Do we need domain suffixes?

Kids and the Internet - They don't do domains
Kids and the Internet - They don't do domains

I’ve been wondering for some time now whether the .com. .net and .eu suffixes are all we need to buy when we launch a new brand for a client. We don’t want to make the mistake of Wolff Olins, when they were preparing to launch ‘Introducing Monday ‘ back in 2002.

They forgot to buy the and b3ta placed a joke site in it’s place, effectively stopping the launch altogether and wasting £7m of PriceWaterhouse Coopers consulting’s money in the process. But we all found it very funny indeed and it did at least launch the brilliant b3ta into the big time.

But for me now, I wonder whether we will need domain names at all soon. If the research from TGI Europa as far back as 2008 BA (Before Apps) is true, then 87% of all Internet activity starts with a Google search. So, domains will become irrelevant. If you watch the ways kids use the Internet, they either go directly through Apps on the iPad or they go to Google and key the name of the site they want. So to get to Facebook, they either app it, or go via Google.

If this is true, then pretty soon, Google is bound to stop showing the domain suffix anyway. We’ll just be delivered to the Facebook area, the Ebay area or even the Oxford United area and we’ll become less and less concerned with what specific domain this is on.

So for brand owners, it’s about building your name again. Forget the domain name, concentrate on the name itself. That’s where Google will be going in the future.

Article first published as The way the Internet works is changing“ domain suffixes are dead on Technorati.

The new .co domain

Domain names - a nightmare for the business owner. Which ones do we buy and which ones do we ignore?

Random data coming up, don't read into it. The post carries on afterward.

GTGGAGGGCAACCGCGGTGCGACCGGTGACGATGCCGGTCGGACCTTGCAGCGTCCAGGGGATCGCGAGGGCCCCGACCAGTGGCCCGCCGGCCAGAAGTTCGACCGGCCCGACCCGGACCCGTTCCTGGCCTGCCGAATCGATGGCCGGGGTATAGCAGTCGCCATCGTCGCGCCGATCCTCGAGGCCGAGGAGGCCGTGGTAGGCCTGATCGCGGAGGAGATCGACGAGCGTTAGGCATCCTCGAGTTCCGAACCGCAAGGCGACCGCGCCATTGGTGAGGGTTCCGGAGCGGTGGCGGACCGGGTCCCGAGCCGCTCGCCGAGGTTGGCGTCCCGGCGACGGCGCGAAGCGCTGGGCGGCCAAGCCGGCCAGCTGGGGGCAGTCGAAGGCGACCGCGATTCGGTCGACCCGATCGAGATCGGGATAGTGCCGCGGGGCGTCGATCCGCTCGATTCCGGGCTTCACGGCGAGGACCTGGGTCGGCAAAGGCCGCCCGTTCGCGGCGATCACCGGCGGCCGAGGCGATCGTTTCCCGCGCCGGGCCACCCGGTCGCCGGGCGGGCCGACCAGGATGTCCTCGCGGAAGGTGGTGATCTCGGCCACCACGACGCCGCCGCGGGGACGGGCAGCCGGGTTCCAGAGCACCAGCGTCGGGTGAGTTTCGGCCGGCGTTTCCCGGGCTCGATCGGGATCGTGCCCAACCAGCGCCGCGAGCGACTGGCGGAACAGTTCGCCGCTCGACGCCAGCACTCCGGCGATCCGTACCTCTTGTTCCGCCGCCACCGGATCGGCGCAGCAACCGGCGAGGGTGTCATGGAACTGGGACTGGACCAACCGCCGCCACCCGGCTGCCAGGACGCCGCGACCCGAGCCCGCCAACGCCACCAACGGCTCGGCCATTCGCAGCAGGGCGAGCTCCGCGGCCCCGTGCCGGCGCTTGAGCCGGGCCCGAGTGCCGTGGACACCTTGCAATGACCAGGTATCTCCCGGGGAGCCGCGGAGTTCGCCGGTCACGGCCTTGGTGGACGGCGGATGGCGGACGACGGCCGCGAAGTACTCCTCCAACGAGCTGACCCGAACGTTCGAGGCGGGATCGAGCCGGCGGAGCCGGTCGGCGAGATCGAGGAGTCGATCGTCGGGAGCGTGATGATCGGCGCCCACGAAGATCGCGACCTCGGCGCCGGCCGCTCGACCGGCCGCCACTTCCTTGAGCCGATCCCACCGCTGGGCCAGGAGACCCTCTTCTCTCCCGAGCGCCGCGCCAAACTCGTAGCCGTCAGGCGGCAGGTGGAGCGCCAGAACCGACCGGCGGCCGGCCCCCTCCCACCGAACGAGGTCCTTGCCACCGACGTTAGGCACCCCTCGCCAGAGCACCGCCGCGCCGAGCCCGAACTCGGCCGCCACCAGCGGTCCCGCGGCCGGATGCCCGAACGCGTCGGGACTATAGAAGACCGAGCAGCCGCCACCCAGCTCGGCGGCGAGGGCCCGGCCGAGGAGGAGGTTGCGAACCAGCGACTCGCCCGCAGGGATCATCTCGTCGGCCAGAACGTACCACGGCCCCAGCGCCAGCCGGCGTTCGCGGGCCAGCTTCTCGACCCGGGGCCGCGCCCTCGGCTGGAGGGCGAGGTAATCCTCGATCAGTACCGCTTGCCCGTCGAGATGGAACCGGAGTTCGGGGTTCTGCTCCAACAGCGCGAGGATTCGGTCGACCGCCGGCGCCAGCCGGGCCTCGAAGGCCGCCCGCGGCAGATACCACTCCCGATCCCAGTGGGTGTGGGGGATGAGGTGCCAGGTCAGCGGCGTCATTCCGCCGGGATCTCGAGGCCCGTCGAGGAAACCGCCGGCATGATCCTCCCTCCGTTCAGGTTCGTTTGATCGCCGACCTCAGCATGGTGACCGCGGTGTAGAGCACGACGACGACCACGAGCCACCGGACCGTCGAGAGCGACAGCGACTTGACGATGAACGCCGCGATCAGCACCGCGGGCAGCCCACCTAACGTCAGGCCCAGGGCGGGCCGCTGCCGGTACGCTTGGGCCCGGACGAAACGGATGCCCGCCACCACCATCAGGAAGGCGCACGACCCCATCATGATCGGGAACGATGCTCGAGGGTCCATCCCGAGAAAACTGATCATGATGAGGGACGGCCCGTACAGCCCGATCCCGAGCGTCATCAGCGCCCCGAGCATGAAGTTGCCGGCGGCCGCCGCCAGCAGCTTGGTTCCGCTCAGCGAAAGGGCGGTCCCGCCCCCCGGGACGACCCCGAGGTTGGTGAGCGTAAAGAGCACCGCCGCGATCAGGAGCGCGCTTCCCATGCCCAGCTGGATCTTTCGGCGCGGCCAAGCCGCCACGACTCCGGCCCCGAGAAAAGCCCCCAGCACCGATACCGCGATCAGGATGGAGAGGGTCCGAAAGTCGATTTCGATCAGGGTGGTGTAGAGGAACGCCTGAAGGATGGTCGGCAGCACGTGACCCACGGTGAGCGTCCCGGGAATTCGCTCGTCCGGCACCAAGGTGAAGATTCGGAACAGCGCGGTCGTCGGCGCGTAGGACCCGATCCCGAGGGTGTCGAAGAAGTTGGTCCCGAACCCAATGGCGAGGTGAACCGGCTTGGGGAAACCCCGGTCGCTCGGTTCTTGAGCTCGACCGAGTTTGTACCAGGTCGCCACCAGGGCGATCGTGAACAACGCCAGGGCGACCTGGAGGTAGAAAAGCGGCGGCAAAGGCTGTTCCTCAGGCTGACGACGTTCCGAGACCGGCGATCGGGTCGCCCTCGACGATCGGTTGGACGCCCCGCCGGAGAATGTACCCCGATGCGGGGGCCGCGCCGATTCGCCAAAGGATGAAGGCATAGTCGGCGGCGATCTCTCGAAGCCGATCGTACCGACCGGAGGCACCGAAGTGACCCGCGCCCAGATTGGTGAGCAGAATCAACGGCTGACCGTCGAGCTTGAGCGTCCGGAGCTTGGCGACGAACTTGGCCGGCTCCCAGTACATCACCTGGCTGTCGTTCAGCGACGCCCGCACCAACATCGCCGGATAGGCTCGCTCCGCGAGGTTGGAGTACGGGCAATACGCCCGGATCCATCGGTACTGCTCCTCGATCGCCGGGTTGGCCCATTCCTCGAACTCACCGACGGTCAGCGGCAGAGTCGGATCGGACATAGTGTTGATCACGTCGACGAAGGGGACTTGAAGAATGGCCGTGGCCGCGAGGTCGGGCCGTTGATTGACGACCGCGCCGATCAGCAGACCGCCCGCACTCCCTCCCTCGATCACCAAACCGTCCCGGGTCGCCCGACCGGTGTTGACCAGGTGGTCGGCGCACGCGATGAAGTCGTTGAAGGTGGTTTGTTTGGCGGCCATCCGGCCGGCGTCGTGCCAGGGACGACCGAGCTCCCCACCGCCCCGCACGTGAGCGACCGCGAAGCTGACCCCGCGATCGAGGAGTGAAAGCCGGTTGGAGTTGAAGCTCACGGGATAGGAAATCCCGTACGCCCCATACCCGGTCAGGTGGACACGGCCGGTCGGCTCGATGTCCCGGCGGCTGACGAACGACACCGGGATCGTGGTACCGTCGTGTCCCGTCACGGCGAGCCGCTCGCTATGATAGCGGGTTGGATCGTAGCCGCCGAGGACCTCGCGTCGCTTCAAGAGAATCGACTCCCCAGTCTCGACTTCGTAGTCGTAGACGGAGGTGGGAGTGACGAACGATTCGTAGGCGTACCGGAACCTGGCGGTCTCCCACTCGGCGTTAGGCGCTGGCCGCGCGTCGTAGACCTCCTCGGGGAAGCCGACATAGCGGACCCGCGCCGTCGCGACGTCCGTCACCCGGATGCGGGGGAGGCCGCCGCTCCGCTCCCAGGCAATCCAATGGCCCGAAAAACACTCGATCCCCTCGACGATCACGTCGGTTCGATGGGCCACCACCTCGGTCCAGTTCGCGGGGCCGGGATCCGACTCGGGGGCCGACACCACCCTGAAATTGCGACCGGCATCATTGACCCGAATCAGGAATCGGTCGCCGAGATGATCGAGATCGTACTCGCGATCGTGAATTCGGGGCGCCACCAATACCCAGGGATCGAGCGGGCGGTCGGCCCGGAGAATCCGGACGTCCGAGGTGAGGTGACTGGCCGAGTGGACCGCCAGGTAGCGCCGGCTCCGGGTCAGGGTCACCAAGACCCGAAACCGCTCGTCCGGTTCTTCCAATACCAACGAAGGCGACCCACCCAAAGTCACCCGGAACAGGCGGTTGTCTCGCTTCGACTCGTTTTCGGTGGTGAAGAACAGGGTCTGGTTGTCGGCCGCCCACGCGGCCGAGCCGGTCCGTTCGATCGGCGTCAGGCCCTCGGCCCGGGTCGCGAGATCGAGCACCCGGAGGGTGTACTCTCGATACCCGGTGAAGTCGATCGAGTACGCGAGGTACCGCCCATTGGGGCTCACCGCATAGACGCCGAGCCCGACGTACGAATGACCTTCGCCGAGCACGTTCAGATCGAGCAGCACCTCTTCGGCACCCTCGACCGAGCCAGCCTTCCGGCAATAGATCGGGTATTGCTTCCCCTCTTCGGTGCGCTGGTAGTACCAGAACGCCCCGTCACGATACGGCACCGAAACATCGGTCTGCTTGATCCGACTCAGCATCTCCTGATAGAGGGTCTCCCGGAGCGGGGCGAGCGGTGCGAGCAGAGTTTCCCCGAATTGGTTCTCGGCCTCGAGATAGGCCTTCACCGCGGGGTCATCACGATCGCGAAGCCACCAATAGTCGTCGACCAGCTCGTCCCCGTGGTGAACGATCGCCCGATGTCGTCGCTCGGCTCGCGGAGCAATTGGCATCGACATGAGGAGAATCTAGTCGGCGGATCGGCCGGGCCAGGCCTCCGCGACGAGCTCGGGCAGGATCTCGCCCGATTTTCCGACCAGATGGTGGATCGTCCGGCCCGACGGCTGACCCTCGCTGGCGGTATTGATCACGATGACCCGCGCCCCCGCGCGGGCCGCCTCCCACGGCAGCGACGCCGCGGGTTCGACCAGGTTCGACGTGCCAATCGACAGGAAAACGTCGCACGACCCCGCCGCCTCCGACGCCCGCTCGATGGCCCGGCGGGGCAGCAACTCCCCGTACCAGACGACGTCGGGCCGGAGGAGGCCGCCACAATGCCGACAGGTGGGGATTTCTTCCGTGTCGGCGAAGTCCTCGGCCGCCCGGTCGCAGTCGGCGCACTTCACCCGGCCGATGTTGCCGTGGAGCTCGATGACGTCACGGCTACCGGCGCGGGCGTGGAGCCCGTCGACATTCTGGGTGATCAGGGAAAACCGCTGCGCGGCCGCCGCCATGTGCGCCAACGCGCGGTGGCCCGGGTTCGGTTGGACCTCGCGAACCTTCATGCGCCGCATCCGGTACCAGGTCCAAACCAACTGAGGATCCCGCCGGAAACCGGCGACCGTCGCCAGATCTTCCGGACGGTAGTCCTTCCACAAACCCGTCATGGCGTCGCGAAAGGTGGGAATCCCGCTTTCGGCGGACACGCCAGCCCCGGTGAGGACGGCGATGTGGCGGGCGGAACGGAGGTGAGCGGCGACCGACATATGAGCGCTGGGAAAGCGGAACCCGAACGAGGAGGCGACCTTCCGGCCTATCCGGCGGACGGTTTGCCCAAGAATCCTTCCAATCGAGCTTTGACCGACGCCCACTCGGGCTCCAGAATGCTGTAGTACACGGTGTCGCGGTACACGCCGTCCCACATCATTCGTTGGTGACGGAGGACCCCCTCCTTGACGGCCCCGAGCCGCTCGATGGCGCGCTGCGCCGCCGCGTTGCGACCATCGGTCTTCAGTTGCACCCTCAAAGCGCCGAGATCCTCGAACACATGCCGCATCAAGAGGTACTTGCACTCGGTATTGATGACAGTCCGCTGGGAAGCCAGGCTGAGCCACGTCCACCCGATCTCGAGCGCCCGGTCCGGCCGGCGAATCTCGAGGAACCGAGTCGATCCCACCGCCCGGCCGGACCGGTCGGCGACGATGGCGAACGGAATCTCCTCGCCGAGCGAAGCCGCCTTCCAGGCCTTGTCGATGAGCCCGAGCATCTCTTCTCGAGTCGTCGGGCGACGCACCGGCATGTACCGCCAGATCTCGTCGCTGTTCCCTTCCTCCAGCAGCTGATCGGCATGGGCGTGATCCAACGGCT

Domain names - a nightmare for the business owner. Which ones do we buy and which ones do we ignore?

There’s a new domain on the block and it’s a .co

Not a .com, a, or even a, but a very simple .co

You can find more out about it here.

But I have already made my decision that as an individual and a business owner I will not be buying the .co domain.


Surely it will only be grabbed by cyber squatters if we don’t and filled with porn links to scare me into buying it?

I was asked my thoughts on the new domain the other day and it got me thinking.

Because it is so similar to both the .com and the my belief is that people will auto complete it anyway. Whether they do this physically, by the computer autocorrecting it and adding the missing letters, or in them just assuming that there are letters missing mentally, doesn’t matter. The fact I think will be that people will assume there is something wrong with a .co domain.

It’s also my thought that domain endings are slightly less important than they used to be anyway as they are just becoming a parking place for a website to be held and therefore less prominent.

In July 2008 Google carried out 7.23 billion searches. In Europe in July 2008, 87% of all online activities started with a search according to TGI Europa.

If it’s true that 87% of all Internet activity starts with a Google (or other) search then that means that a max of 13% directly key in a domain name anyway. So therefore ranking on Google and other search engines will be far more important than the domain on which the site sits.

I believe within a few years we won’t even see the domain ending on branded ads or maybe even within the info bar on the browser. It will become something geeks look at in the source code.

So sorry to the people of Colombia who’s country owns the .co domain. I’m not going to be a customer.

Thanks to for the image